Collectively, the Thunder exploited Atlanta's defensive weaknesses throughout the game* but the ease with which they got easy shots on two late, crucial possessions secured the result. None of Mike Bibby, Jamal Crawford, or Marvin Williams shot the ball well last night but Bibby had made a couple of three-pointers in the fourth quarter, the second completing the Atlanta comeback. So Bibby was still on the court in the final 90 seconds. As was Jamal Crawford who hadn't made a shot** since the second quarter. When not making everything he looked at, Joe Johnson picked up two fouls (his fourth and fifth) while also being asked to guard Kevin Durant when Oklahoma City had the ball. Correctly surmising that the Hawks couldn't afford Johnson fouling out, Mike Woodson didn't leave him on Durant. Correctly surmising that neither Bibby nor Crawford could be expected to guard Durant, Woodson left himself with two options: Josh Smith or Al Horford.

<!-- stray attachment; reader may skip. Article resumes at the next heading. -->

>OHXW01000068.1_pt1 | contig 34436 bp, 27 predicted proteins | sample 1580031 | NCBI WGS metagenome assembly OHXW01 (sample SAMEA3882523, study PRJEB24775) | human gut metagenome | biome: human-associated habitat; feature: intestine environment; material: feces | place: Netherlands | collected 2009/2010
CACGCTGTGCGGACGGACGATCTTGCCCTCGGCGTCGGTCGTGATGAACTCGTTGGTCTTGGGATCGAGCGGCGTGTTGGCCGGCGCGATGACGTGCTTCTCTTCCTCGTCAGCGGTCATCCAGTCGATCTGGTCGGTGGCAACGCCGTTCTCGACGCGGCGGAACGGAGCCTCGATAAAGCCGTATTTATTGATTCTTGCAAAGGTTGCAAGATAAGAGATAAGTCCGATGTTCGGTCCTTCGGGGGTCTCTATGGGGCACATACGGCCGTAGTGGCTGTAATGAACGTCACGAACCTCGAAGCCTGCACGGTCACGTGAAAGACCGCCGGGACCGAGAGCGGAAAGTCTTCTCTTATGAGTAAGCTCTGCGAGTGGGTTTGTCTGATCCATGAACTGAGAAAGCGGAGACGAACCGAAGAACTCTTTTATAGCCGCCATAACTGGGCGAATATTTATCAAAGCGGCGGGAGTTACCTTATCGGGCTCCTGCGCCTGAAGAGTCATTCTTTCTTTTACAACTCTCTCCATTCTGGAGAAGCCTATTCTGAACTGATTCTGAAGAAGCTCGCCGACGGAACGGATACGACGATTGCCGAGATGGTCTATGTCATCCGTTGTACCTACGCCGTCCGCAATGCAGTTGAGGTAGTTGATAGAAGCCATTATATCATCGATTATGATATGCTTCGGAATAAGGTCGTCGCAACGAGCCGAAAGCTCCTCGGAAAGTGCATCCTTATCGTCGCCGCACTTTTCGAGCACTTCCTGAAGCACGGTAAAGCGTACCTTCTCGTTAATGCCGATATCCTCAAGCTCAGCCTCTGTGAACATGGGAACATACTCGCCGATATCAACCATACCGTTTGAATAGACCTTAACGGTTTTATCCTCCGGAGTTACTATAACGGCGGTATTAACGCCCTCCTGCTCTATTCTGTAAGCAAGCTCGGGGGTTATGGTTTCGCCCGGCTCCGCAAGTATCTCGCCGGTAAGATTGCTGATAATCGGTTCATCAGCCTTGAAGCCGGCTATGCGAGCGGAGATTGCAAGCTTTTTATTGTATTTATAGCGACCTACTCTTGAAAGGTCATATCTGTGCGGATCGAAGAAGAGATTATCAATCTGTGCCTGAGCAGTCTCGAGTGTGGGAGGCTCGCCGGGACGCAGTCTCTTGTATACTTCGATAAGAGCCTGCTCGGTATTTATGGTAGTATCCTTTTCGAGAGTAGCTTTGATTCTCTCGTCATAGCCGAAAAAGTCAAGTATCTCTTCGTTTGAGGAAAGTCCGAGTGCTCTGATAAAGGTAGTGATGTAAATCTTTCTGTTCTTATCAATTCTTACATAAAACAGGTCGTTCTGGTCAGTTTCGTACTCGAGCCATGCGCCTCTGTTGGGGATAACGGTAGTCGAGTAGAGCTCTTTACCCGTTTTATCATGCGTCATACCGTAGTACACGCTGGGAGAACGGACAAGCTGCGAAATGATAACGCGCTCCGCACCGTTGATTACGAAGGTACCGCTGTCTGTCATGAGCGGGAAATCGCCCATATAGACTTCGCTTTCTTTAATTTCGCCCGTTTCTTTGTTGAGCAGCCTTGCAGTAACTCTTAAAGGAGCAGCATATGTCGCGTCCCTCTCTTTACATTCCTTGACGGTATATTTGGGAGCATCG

*Duh, they scored 128 points per 100 possessions.
**Scorekeeping error note: Crawford was 4-9 from the floor not 4-8 as the boxscore states. For whatever reason, the jump shot that Crawford missed leading to Mario West's one-handed follow dunk with 37 seconds left in the second quarter was also credited to West who should be 1-2 from the field for the game and should not be slandered by the assertion that he attempted a jump shot.